This column originally appeared in the Broadband Week section of Multichannel News.
How A Film Becomes a VOD
by Leslie Ellis // April 15 2002
It’s sometimes easy to overlook the origins of a movie, when contemplating the myriad steps that make it a VOD attraction for digital video customers.
Yet the transit of a film, in today’s digital world, introduces language that can glaze pretty quickly – usually within a sentence or two. And then there you are, a participant in a conversation that just beelined out of your knowledge precinct. Let it go a few sentences further, and you’re nodding awkwardly while wondering how rude it would be to ask for a quick rewind and explanation.
Here’s a sampling of the new lingo describing a movie’s journey to a VOD server: Digital asset. Digital package. And, one of my personal favorites (it sounds so wise), meta data. Baseball euphemisms are here, too: Pitcher. Catcher.
And now, for the frame-crunching tale of a movie’s 44,000+ mile voyage to VODville.
Did I mention? You’re going along.
Say you’re the guy in Fantastic Voyage who shrinks — but instead of coursing through human arteries, you belt a few bars of Thomas Dolby’s “She Blinded Me with Science,” which transforms you into a digital bit. Your mission is to ride shotgun from the studio to the headend.
First, you and the film are loaded into an unmarked van and couriered to a post-production facility. There, for a fee expressed in dollars-per-minute, you get compressed, encoded into an MPEG-2 file, and imprinted onto digital linear tape (DLT) – you’re now “in the can (baby).”
On the squashed side of the compressor, you’re now part of a 3 or so Gigabyte file. You and the audio goes with you, and some overhead for other stuff, are coded for MPEG-2 transportation, at a rate of 3.75 Megabits per second (Mbps). You’re still naked, in terms of encryption.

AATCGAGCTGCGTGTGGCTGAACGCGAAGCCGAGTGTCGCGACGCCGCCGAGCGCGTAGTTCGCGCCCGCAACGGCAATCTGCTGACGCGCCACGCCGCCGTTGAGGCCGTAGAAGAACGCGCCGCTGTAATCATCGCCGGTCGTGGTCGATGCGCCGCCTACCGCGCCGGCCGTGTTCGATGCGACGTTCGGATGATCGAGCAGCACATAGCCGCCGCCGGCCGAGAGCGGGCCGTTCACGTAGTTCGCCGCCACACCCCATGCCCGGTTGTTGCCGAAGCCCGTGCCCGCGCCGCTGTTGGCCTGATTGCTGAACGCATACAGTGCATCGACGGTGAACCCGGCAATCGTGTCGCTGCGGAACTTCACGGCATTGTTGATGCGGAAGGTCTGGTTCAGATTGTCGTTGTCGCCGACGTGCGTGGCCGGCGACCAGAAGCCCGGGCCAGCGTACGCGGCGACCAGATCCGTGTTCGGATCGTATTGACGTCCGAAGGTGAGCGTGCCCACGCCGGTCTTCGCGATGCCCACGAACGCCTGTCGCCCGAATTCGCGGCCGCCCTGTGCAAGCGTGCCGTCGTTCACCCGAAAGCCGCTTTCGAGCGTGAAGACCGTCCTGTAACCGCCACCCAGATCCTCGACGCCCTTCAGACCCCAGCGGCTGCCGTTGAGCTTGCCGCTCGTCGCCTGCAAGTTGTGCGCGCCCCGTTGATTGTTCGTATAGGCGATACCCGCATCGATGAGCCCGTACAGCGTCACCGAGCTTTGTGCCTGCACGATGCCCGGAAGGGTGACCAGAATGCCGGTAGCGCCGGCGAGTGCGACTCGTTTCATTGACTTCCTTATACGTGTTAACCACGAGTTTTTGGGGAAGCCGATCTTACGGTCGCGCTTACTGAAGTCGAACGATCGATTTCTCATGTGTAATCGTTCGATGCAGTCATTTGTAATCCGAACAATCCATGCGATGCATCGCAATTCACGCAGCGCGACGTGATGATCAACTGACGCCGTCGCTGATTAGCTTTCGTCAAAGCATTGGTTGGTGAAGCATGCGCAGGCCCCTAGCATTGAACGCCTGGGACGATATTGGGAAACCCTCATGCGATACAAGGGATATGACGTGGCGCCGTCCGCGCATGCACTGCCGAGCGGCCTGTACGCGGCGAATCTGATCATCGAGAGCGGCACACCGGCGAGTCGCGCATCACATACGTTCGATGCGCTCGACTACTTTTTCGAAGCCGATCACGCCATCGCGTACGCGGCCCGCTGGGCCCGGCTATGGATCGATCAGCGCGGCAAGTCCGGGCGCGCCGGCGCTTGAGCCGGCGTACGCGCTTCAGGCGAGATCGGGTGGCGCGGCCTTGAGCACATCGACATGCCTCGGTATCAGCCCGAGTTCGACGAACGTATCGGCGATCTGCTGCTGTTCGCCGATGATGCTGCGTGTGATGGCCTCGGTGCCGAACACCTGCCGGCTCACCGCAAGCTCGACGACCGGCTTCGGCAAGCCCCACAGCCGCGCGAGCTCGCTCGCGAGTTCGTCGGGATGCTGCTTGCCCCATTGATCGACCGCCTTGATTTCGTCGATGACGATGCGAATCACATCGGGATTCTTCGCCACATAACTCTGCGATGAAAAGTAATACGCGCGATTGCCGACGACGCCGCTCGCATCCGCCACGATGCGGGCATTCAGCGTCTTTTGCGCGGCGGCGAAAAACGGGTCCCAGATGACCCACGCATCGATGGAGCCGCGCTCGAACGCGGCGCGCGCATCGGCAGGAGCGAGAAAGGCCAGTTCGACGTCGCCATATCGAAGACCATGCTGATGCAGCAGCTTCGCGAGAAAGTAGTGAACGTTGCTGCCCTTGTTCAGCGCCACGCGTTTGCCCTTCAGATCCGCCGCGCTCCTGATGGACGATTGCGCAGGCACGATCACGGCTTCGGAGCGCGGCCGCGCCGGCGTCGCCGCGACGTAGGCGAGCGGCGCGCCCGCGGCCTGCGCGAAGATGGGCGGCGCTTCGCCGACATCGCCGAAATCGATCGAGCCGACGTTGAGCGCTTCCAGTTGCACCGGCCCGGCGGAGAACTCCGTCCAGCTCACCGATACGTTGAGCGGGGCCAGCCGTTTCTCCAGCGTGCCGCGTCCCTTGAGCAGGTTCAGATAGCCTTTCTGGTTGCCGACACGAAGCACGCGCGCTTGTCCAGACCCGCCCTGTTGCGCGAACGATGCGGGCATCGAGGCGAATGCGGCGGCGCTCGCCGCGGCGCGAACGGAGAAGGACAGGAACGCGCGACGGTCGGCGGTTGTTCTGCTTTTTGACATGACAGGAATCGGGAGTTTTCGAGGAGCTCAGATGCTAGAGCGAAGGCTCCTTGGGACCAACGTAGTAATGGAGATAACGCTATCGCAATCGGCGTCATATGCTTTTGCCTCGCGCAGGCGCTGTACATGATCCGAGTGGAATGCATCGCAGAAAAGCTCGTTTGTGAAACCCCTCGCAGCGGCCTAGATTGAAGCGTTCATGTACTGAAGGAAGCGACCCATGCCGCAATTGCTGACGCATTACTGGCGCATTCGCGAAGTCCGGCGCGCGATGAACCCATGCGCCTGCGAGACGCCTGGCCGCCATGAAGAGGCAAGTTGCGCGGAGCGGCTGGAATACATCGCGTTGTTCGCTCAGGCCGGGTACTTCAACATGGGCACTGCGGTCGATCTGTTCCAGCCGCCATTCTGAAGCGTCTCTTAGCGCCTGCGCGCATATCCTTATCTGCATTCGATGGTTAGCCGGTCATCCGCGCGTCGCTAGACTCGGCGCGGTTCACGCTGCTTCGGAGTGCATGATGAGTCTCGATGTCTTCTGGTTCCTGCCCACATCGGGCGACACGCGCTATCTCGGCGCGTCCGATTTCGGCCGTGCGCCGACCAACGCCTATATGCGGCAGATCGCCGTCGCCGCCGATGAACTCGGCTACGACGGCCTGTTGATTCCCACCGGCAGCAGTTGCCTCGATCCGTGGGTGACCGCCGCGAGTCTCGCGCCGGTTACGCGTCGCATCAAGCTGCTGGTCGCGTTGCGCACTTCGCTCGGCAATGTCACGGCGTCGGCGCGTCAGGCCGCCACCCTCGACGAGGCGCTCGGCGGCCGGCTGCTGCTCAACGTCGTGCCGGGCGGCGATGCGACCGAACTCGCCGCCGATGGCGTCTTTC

It is here that you and your digital bit brethren, as constituents of the digitized, compressed and encoded film, become known as a “digital asset.” You matter. You become part of a film database that holds you and information about who wrote you, directed you, produced you, and acted in you.
You, the digital asset, get transferred to a satellite uplink – maybe by courier, maybe more directly, depending on your owner’s set-up.
But before being jettisoned into the zone of geo-synchronous orbit, three more digital assets need to be slipped in with you. One is the cover artwork that depicts you. Another is the promotional trailer.
The third is the meta data.
“Meta,” in a broad sense, means transcendent. In an applied sense, “meta data” is data that describes other data. It’s the information that would otherwise be on the sticker of the tape container for the film, in pre-digital times: Title. Run time. Actors. Writers. Rating. Summary. Availability dates. Expiration dates.
Meta data gets tucked into your overall transmission vessel as an XML (extensible markup language) file, so that certain portions of it can be manipulated a la the Internet.
The meta data, trailer, cover art, and movie get wrapped together, and are now known as a “digital package.”
Here’s where the baseball begins. In the parlance of N2Broadband, a company making the things that create, manage and move “digital assets,” your next step is to get “pitched” up to the satellite. The pitcher is a server located at the uplink. You are the ball: A digital package comprised of digital assets. You get encrypted, so that nobody pirates you along the way.
You can likely guess what happens after you hurtle 22,300 miles to the satellite, then down again to a headend satellite receiver. You get caught, by a “catcher” – another N2Broadband term. It, too, is a server, but more in the sense of a short-term cache. Its job is to recognize you, prep you for who needs you, descramble you, and squirt you to the VOD server. If this sounds like a stutter-step, remember that you’re but one movie among hundreds, with potential zillions of on-demand TV programs right behind you. Being disorganized about who gets what, when, is a sure recipe for digital mayhem.
All along the way, you’re checked and double-checked to make sure you’re ok – an Internet backchannel usually exists between the uplink and the receive site, so that any missed packets can be re-requested. (Alas, if you’re the missing packet, you’re probably in the same cosmic pile as that sock you inexplicably lost en route from the hamper to the washing machine.)
That’s the lingo of the journey, just in case you inadvertently glaze over during a cocktail buzz phrase attack about that “robust, scalable, digital asset and metadata management system for the broadband space.” They just mean they’ve come up with something that keeps a movie safe with its baggage during its trip to become a VOD event.
This column originally appeared in the Broadband Week section of Multichannel News.